‘I Am Doing God’s Work’

How Abortion Normalizes Unjust Killing

We’ve turned a page in the abortion debate, or so abortion advocates hope.

In 1992, Bill Clinton campaigned on the premise that abortion should be “safe, legal, and rare.” As to why it should be rare, he never told us. Indeed, during his two terms as president, Clinton rejected every attempt to limit the abortion license. He even vetoed a bill that said you can’t pierce the skull of a partially born fetus and suck out his brain. Abortion, though bad, was necessary to preserve the health of women. Politically, he got away with it. For millions of Americans, it was enough that Clinton felt sorry about abortion.

We’ve come a long way since then. In 2019, we aren’t supposed to feel sorry anymore.

Instead, abortion advocates insist that we make peace with abortion. In her book Pro: Reclaiming Abortion Rights, feminist Katha Pollitt says we should stop apologizing for the practice. She asks, “Why can’t a woman just say, This wasn’t the right time for me?” (10). Only those with a deep contempt for the female sex question her saying so. In short, Pollitt insists that it’s an affront to women when pro-choice advocates settle for anything less than legal abortion on demand and without apology. And she’s not the least bit sorry if that offends her opponents.

Shouting Your Abortion

She’s not alone. Take a look at the cultural landscape. We now have “Shout Your Abortion” T-shirts coupled with social media campaigns like “Kids, Meet Someone Who’s Had an Abortion” — all attempts to self-justify abortion and empty it of any shame.

“Abortionists are not Good Samaritans. They are substitute saviors.”

The political world took quick notice. With the 2020 presidential elections approaching, rival candidates from one major political party raced to outdo one another in their support for abortion. In New York, the Democratic governor signed legislation repealing protections for children who survive abortion procedures. The argument is clear enough: If a woman wants an abortion — even a late-term procedure — she’s entitled to it. Her own justifications are enough. No apology needed.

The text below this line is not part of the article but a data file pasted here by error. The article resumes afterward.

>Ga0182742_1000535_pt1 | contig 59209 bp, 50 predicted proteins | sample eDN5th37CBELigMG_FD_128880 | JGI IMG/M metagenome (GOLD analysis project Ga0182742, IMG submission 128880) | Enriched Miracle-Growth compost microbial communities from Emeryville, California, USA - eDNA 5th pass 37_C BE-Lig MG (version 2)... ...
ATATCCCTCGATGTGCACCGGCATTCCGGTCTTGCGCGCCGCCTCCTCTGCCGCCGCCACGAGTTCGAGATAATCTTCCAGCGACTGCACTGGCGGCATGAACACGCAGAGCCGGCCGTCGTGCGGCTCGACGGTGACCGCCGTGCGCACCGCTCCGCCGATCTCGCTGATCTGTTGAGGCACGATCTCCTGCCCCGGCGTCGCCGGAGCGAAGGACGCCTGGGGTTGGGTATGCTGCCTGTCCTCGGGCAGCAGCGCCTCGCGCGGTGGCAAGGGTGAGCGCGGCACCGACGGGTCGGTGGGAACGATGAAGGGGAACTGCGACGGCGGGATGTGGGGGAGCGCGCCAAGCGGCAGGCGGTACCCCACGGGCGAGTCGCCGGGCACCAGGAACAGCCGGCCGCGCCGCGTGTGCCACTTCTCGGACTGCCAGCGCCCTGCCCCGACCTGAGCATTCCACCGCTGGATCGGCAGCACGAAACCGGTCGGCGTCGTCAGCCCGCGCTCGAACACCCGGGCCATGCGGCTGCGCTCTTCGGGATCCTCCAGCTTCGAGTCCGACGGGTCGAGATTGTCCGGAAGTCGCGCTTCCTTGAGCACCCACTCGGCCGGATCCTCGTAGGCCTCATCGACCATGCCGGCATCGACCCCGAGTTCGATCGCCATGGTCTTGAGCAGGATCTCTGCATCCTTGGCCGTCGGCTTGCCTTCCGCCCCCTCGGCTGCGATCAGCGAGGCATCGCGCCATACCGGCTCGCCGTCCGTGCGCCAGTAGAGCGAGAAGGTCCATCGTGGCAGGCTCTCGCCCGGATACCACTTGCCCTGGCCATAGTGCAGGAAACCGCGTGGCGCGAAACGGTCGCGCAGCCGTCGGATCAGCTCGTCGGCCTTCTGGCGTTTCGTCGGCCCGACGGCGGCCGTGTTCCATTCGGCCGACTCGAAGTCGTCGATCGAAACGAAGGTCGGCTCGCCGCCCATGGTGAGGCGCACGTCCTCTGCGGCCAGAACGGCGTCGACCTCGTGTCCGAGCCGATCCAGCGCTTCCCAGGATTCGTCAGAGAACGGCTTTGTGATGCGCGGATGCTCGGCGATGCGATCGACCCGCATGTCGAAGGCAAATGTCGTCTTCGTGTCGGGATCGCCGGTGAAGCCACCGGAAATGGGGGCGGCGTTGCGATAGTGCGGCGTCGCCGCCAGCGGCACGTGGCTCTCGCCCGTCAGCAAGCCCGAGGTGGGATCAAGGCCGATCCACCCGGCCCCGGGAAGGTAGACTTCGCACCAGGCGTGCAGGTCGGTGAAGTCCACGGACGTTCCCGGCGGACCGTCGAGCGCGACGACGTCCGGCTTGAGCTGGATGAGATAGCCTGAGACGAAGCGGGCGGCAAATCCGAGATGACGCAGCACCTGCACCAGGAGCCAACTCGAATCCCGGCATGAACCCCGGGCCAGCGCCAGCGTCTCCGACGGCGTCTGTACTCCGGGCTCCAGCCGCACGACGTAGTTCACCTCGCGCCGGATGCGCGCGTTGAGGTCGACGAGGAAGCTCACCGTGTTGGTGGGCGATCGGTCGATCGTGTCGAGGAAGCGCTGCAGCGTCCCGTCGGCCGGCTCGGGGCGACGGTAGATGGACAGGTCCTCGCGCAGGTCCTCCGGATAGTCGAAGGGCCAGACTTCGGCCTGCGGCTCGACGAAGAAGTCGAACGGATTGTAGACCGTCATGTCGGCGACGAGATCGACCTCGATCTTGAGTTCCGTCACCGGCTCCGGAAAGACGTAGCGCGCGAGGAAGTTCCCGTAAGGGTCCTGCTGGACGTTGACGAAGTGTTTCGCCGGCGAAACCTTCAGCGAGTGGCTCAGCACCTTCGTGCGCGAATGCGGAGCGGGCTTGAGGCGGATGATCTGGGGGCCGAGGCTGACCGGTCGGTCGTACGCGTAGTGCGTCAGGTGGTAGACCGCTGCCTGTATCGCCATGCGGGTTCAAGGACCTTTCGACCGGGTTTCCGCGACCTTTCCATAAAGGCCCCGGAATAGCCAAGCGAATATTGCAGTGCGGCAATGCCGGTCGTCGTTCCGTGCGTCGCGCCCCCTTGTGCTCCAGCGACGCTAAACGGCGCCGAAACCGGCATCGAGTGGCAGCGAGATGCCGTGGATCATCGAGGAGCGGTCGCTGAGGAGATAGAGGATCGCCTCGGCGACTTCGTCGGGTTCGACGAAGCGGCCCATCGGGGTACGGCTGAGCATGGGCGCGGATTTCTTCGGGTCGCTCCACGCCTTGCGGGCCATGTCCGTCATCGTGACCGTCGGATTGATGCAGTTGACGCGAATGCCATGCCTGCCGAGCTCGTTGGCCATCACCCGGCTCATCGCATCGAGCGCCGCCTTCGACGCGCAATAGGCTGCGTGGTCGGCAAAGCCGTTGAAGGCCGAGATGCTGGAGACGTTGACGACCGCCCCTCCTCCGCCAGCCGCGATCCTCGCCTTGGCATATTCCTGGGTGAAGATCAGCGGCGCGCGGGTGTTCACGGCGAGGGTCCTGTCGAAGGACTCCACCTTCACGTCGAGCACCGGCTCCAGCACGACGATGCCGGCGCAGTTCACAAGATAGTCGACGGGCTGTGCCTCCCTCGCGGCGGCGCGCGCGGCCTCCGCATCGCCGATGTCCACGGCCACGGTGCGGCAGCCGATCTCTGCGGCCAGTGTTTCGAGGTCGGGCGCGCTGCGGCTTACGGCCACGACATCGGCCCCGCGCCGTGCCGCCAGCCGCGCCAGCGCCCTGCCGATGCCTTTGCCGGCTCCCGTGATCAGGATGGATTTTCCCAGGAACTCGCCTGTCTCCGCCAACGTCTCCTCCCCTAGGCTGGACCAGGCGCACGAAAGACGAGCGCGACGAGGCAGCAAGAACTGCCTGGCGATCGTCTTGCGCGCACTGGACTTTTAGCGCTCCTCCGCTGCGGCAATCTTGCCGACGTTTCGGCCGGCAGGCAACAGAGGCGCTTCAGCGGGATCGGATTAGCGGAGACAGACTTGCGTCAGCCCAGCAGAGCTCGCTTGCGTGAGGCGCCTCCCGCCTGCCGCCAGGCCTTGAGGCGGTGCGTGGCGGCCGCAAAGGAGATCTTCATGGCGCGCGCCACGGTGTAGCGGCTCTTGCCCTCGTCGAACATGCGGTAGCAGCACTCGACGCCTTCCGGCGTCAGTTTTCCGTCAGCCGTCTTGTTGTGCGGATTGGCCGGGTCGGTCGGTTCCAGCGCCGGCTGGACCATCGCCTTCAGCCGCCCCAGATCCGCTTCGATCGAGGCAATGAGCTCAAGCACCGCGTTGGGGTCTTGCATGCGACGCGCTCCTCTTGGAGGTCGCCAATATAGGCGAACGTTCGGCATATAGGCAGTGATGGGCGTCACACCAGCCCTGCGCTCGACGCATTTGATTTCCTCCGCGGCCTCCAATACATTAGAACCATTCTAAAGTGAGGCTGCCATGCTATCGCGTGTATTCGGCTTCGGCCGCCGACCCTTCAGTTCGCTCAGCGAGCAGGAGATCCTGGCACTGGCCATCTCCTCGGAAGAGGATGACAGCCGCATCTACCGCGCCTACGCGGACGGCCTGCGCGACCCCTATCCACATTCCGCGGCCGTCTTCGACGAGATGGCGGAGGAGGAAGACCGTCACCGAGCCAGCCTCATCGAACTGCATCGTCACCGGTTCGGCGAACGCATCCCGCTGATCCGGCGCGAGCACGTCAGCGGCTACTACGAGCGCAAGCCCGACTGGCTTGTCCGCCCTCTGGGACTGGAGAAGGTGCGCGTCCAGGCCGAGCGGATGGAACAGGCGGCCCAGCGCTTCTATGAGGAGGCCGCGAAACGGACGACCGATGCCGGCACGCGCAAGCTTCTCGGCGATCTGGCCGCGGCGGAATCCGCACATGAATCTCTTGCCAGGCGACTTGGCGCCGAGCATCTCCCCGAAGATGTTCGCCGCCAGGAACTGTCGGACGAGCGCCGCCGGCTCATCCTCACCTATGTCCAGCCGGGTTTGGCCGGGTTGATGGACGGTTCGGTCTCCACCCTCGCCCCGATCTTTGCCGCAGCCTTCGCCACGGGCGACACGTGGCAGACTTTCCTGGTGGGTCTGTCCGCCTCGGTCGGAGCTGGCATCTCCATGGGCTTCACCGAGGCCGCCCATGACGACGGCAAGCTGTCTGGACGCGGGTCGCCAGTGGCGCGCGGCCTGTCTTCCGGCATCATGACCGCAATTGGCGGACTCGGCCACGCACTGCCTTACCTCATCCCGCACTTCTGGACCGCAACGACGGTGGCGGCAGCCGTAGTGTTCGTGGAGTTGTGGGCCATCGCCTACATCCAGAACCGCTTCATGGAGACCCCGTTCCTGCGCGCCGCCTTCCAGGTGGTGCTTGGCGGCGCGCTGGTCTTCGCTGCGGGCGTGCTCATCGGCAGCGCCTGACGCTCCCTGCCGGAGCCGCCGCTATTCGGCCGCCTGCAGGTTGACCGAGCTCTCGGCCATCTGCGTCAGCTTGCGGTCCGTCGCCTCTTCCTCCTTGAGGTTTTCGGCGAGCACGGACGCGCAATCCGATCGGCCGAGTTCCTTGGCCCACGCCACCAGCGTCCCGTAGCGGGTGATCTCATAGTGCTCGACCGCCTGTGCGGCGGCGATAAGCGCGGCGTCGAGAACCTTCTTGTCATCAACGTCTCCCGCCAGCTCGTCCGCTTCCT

And just when you thought it couldn’t get worse, “Christian” abortionist Dr. Willie Parker declares himself a “Good Samaritan” with a “ministry” to aborting women. “I believe that as an abortion provider, I am doing God’s work,” Parker told the New York Times.

The Bad Samaritan

Parker needs to take a careful look at Luke 10:25–37 before appointing himself God’s abortion hero. The parable of the good Samaritan is familiar to nearly everyone, even nonchurchgoers. People think they get it. Socialists say it’s about the redistribution of wealth. Conservatives say it’s about giving more to charity. Religious people say it’s about helping the poor with Christian love. Truth is, we all need to take a closer look.

The primary context of the passage is not social justice. It’s salvation. A lawyer schooled in the Mosaic law challenges Jesus with a question: “What shall I do to inherit eternal life?” (Luke 10:25). Jesus gives a chilling answer: “What is written in the Law? How do you read it?” (Luke 10:26). The lawyer knows exactly what Jesus is driving at and answers correctly: “You shall love the Lord your God with all your heart and with all your soul and with all your strength and with all your mind, and your neighbor as yourself” (Luke 10:27). Jesus affirms his answer with devastating clarity: “Do this, and you will live” (Luke 10:28).

Why did Jesus answer that way? The lawyer just asked how to get to heaven, and Jesus says nothing about the gospel. He tells the man, Go do what the law of God demands. Love God perfectly. Love your neighbor perfectly. Then you will live. We find out why Jesus said this in the next verse. The man was self-righteous (Luke 10:29). When the lawyer attempts to justify himself by asking, “Who is my neighbor?” Jesus replies with the parable of the good Samaritan. The parable flips the narrative from “Who is my neighbor?” to “Am I a good neighbor?”

We Can’t Save Ourselves

Here is where it gets real. If we think the story is simply about showing kindness to poor people or merely how to act toward those in need whom we might be predisposed to dislike, we have missed something. Take another look at the narrative. The love Jesus illustrates here is perfect: flawless self-sacrifice, flawless love for someone who hates you (remember, Jews despised Samaritans), flawless financial sacrifice for the needs of a complete stranger, flawless giving of our time (and not just once). Nothing else is acceptable to the law of God. Problem is, who loves like that? The lawyer should have fallen to his knees and cried out, “God, be merciful to me, a sinner!” (Luke 18:13). But instead, he seeks to justify himself.

“If you’ve participated in abortion, you don’t need an excuse. You need an exchange: Christ’s righteousness for your sinfulness.”